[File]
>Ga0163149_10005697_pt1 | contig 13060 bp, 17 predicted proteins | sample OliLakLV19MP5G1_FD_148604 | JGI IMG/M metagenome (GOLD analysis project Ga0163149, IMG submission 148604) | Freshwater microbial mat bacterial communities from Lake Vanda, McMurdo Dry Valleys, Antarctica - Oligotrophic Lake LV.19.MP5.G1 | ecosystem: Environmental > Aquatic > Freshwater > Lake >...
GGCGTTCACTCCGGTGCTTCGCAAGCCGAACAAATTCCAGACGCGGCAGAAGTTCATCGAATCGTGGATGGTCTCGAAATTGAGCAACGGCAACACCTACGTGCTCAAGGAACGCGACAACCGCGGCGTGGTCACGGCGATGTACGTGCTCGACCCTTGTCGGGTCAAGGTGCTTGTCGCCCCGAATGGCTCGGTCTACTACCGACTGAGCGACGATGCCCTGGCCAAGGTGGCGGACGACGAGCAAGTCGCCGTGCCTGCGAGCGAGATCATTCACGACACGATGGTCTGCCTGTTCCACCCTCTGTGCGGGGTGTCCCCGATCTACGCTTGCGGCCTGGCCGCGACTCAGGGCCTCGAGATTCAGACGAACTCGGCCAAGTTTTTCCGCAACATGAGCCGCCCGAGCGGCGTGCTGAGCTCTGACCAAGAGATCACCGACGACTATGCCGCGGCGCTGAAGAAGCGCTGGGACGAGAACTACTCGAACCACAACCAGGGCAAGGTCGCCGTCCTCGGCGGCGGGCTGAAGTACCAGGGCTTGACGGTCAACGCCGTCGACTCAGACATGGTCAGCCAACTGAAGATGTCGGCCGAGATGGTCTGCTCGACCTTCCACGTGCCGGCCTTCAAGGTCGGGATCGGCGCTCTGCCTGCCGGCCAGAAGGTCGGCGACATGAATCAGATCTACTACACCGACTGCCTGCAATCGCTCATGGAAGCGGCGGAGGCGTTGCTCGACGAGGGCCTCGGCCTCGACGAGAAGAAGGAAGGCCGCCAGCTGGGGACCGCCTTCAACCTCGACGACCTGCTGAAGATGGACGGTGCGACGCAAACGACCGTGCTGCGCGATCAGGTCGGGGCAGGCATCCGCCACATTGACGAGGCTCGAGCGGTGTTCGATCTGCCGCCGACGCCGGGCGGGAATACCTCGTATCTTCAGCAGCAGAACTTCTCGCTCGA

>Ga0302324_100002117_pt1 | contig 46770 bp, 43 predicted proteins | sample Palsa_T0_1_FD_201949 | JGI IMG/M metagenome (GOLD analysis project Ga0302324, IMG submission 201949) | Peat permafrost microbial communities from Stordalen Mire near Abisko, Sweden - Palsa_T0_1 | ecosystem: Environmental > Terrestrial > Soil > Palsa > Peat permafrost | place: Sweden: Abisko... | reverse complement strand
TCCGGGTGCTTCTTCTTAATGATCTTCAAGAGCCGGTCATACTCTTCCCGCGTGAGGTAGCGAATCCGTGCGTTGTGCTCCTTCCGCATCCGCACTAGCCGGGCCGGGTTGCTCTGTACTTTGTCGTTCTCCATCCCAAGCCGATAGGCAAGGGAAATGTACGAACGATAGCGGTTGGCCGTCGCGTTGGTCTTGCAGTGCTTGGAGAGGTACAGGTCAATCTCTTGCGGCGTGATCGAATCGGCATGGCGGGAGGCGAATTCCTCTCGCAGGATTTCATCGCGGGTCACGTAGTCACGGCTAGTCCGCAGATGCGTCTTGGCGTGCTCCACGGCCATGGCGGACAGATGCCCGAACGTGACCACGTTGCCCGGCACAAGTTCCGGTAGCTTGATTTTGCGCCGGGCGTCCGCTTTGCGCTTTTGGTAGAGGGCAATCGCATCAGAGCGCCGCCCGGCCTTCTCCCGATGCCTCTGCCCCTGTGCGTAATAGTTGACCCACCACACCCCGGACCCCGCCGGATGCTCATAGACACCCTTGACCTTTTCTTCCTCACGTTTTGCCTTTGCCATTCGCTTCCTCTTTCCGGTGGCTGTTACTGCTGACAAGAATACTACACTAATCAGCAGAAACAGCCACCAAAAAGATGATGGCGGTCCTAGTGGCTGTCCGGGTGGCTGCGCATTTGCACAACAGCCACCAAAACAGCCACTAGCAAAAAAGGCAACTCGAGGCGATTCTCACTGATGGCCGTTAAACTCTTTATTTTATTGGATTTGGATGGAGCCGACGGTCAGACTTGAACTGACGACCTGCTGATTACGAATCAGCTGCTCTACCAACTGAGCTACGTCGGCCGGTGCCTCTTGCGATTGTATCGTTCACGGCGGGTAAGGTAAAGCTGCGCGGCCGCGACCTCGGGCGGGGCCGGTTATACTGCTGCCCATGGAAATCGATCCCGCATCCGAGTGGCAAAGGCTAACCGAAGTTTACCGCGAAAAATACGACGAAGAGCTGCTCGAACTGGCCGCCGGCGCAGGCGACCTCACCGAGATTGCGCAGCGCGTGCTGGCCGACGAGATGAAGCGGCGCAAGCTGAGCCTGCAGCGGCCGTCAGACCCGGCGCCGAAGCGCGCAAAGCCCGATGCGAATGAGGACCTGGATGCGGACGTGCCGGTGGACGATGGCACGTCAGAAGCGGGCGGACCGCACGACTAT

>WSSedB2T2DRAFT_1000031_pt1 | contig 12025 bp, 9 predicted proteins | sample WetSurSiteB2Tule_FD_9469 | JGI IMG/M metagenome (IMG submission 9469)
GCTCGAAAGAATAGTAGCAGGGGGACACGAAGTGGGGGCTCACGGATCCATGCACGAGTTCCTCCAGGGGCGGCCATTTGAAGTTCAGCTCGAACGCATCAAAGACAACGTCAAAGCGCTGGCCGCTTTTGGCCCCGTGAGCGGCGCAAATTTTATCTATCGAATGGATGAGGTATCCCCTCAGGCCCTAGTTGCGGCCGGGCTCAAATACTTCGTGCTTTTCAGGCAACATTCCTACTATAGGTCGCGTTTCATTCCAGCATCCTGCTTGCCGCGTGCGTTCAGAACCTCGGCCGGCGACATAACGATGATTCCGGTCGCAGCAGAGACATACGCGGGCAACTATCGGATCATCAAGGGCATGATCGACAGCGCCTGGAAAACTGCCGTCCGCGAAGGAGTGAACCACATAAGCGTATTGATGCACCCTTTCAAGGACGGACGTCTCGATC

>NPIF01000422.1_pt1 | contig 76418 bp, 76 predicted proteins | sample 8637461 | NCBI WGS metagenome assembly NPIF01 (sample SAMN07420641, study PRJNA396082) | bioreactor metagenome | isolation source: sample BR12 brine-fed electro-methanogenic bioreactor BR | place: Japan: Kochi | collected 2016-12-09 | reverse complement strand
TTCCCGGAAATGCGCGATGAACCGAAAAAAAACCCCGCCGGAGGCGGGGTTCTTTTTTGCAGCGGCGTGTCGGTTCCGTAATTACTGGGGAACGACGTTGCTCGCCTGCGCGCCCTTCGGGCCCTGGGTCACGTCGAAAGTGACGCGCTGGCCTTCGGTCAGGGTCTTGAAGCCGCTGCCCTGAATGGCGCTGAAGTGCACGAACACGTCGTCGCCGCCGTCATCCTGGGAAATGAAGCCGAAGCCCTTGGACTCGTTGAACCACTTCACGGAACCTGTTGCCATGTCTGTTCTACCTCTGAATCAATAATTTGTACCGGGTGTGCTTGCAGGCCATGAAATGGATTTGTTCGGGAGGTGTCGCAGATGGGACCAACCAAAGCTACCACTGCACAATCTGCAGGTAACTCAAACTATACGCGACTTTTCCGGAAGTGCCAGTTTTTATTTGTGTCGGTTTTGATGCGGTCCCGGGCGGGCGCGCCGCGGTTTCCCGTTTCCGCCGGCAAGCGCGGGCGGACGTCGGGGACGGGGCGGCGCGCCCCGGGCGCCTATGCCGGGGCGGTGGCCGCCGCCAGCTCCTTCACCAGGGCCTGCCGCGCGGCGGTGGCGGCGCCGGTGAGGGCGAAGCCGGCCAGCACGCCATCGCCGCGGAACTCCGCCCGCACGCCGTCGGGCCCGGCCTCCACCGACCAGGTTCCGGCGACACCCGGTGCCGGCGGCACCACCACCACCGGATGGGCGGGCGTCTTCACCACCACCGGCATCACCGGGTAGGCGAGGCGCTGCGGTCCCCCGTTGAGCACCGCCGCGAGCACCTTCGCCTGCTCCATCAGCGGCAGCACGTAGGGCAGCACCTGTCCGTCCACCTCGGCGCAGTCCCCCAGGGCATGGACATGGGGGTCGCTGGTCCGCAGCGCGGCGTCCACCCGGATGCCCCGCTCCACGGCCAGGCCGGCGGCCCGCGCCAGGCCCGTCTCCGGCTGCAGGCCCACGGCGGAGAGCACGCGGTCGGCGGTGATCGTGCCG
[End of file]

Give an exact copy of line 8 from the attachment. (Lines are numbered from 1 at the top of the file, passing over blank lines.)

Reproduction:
TTCCCGGAAATGCGCGATGAACCGAAAAAAAACCCCGCCGGAGGCGGGGTTCTTTTTTGCAGCGGCGTGTCGGTTCCGTAATTACTGGGGAACGACGTTGCTCGCCTGCGCGCCCTTCGGGCCCTGGGTCACGTCGAAAGTGACGCGCTGGCCTTCGGTCAGGGTCTTGAAGCCGCTGCCCTGAATGGCGCTGAAGTGCACGAACACGTCGTCGCCGCCGTCATCCTGGGAAATGAAGCCGAAGCCCTTGGACTCGTTGAACCACTTCACGGAACCTGTTGCCATGTCTGTTCTACCTCTGAATCAATAATTTGTACCGGGTGTGCTTGCAGGCCATGAAATGGATTTGTTCGGGAGGTGTCGCAGATGGGACCAACCAAAGCTACCACTGCACAATCTGCAGGTAACTCAAACTATACGCGACTTTTCCGGAAGTGCCAGTTTTTATTTGTGTCGGTTTTGATGCGGTCCCGGGCGGGCGCGCCGCGGTTTCCCGTTTCCGCCGGCAAGCGCGGGCGGACGTCGGGGACGGGGCGGCGCGCCCCGGGCGCCTATGCCGGGGCGGTGGCCGCCGCCAGCTCCTTCACCAGGGCCTGCCGCGCGGCGGTGGCGGCGCCGGTGAGGGCGAAGCCGGCCAGCACGCCATCGCCGCGGAACTCCGCCCGCACGCCGTCGGGCCCGGCCTCCACCGACCAGGTTCCGGCGACACCCGGTGCCGGCGGCACCACCACCACCGGATGGGCGGGCGTCTTCACCACCACCGGCATCACCGGGTAGGCGAGGCGCTGCGGTCCCCCGTTGAGCACCGCCGCGAGCACCTTCGCCTGCTCCATCAGCGGCAGCACGTAGGGCAGCACCTGTCCGTCCACCTCGGCGCAGTCCCCCAGGGCATGGACATGGGGGTCGCTGGTCCGCAGCGCGGCGTCCACCCGGATGCCCCGCTCCACGGCCAGGCCGGCGGCCCGCGCCAGGCCCGTCTCCGGCTGCAGGCCCACGGCGGAGAGCACGCGGTCGGCGGTGATCGTGCCG